American interests in Central Asia can be summarized in three words: security, energy and democracy. Washington cannot pursue one aspect without keeping the other two at least, in mind. Thus, any effort to strengthen bilateral ties through stronger economic ties should require a concurrent commitment by Ashgabat to forge a prosperous and modern state, based on popular participation in governance. US officials should urge that Turkmen opposition leaders be allowed to return and participate in political life, and that political prisoners held in Turkmen jails be freed. In addition, Washington should encourage Turkmenistan's new leaders to guarantee press freedom and other basic civil rights. All of this they will probably do, but when it comes down to making a choice between energy flowing westwards through the pipelines, or democracy in the producing country, then the way that governments work, the choice here could be characterised as a no-brainer. 
The strengthening of economic ties, especially in the energy sector, should ideally be accompanied by Ashgabat's commitment to more robust anti-corruption and transparency policies. Niyazov, the dead dictator, reportedly diverted millions of dollars in energy revenue generated by the state into his own personal slush funds. To put an enhanced US-Turkmen bilateral relationship on solid footing, the new leadership in Ashgabat could build trust by cooperating in efforts to unearth Niyazov's ill-gotten gains and re-direct them into programmes designed to benefit Turkmenistan's public sector - but human cupidity being what it is - we are not holding our breath.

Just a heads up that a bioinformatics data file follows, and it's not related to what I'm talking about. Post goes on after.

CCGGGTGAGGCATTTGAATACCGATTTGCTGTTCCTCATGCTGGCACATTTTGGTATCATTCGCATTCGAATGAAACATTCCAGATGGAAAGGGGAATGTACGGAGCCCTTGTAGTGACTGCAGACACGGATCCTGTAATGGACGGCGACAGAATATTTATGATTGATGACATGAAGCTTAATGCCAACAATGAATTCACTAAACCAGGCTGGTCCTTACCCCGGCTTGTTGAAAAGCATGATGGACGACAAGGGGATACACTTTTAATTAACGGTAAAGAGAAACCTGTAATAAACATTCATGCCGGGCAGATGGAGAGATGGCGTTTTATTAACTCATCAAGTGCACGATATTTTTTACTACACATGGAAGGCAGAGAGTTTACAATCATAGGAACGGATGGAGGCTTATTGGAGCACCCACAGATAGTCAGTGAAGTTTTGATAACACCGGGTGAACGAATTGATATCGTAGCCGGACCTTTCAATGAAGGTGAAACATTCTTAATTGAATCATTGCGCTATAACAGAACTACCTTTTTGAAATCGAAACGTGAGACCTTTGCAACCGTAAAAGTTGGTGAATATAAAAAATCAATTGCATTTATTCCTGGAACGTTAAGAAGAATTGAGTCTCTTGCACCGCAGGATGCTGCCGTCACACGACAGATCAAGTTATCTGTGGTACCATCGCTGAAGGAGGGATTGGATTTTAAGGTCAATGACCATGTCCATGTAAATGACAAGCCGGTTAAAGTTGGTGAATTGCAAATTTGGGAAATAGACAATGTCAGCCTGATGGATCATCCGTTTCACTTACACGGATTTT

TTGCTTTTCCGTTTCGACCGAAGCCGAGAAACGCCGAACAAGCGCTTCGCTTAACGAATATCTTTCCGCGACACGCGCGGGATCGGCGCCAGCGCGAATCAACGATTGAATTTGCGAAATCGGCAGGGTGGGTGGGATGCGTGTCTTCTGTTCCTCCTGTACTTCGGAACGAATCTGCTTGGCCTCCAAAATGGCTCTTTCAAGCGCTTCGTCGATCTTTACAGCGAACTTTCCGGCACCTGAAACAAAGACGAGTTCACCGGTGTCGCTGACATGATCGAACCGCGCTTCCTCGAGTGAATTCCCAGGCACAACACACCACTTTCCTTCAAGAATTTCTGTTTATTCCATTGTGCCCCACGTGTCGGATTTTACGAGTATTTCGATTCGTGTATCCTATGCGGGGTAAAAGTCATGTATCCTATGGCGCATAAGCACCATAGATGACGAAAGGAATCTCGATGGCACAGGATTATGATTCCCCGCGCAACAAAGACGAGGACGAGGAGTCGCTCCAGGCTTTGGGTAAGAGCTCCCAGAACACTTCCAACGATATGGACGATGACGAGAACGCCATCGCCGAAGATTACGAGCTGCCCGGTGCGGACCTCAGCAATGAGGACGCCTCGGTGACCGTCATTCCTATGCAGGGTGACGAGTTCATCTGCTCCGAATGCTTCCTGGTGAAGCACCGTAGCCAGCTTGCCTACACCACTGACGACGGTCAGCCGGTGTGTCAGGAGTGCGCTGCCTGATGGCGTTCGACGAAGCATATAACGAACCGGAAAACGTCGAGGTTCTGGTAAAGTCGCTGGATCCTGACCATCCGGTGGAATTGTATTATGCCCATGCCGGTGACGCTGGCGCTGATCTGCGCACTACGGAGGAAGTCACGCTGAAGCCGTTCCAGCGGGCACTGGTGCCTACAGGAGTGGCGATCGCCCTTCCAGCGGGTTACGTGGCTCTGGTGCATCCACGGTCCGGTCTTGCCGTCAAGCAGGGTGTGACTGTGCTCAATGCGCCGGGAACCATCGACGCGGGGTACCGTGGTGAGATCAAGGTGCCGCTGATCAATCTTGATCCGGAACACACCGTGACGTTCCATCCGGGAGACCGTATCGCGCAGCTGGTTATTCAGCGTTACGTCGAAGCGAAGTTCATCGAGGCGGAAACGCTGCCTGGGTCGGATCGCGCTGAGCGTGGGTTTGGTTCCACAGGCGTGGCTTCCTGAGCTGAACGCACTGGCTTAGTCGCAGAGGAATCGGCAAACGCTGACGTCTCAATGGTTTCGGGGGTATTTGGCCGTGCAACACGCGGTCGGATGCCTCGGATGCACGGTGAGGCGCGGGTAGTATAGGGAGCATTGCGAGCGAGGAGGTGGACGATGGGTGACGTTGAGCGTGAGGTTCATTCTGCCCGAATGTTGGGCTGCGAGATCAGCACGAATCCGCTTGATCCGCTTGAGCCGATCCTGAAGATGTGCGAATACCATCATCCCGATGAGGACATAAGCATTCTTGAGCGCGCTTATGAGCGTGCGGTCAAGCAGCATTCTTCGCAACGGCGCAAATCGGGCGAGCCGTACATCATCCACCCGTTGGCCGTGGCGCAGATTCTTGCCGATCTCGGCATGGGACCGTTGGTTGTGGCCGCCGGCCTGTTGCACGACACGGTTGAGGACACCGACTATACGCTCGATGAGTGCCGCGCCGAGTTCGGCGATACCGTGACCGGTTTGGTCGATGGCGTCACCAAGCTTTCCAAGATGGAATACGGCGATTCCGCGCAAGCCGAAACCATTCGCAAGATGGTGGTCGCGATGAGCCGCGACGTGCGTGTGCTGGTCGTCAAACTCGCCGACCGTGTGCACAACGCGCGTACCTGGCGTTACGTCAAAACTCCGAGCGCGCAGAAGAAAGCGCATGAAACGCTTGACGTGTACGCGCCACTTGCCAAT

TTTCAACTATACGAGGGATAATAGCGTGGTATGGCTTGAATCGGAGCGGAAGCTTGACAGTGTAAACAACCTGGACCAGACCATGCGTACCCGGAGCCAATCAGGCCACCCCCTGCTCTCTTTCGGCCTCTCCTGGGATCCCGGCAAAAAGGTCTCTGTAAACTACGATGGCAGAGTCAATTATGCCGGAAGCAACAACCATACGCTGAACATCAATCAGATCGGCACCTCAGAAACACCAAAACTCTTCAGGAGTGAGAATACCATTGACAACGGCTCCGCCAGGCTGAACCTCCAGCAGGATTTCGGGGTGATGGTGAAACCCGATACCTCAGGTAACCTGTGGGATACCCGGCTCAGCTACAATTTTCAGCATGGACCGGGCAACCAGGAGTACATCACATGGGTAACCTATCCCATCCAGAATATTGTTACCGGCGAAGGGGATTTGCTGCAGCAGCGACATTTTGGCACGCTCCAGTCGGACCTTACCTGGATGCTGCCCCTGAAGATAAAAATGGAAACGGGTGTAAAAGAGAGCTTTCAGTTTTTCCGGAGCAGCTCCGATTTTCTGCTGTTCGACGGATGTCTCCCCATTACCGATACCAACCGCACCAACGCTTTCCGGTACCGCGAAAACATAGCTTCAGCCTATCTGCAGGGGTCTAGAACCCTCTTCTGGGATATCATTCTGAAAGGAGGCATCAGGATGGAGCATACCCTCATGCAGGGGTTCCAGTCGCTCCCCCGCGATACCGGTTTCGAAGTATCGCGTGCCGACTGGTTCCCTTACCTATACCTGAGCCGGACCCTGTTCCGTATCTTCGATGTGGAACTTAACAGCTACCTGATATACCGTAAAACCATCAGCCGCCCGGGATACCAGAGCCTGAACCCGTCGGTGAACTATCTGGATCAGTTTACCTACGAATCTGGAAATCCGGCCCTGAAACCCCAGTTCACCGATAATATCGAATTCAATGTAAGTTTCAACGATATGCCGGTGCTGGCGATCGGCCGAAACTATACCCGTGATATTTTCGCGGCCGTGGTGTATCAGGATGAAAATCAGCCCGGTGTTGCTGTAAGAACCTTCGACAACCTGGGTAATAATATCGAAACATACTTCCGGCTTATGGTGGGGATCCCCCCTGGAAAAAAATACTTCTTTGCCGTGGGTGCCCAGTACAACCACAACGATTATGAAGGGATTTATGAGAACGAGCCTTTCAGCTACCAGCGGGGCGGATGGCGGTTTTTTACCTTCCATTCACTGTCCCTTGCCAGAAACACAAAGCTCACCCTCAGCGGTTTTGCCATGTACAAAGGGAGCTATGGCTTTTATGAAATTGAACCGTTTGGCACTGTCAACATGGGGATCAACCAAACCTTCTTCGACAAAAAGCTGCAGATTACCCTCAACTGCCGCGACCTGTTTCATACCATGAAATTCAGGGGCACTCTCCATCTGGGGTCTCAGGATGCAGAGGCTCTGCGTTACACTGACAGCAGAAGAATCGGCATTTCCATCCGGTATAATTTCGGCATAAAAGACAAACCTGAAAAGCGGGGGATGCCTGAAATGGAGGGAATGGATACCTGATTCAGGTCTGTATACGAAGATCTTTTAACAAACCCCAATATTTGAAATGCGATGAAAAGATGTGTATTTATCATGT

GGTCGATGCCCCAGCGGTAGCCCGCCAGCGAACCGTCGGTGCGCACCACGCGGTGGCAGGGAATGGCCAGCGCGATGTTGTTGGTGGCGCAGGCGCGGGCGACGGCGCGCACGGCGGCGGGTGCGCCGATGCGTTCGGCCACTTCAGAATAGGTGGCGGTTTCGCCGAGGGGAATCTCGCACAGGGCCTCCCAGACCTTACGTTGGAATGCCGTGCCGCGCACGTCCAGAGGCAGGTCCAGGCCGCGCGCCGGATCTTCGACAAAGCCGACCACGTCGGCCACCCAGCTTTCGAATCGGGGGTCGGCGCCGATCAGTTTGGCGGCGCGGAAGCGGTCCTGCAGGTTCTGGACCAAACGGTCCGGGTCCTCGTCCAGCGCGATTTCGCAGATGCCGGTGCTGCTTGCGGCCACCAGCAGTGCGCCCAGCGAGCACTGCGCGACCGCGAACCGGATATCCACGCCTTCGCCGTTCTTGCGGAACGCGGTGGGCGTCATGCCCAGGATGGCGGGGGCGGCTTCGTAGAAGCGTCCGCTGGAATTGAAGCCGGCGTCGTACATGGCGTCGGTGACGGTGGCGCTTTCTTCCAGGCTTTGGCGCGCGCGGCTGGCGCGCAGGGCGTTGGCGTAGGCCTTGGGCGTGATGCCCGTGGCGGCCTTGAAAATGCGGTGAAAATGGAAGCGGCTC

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AGRICULTURE

Turkmenistan to evolve agricultural strategy

Acting Turkmen President, Gurbanguly Berdymukhammedov, ordered a working group be set up to draw up a strategy for the agricultural development of the country, Interfax News Agency reported. 
The draft strategy will be discussed at a planned parliament session on February 14.
Berdymukhammedov, who issued his order at a joint meeting of the State Council for Security and the government, appointed Agriculture Minister Esenmyrat Orazgeldiyev head of the working group. Orazgeldiyev, who also heads Turkmenistan's grain products association, promised there would be no shortage of flour in the country. Berdymukhammedov also heard reports from other ministers.
The minister of the oil and gas industry and mineral resources, Gurbanmurat Atayev, said the oil and gas industry was operating normally and that, "as for agreements with foreign partners on exports of Turkmen natural gas, all of them are being complied with accurately." Wages and salaries are being paid in Turkmenistan ahead of time, because of the upcoming Muslim festival of Qurban Bairam and the New Year.

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ENERGY

ONGC to acquire 33% in Turkmenistan oil blocks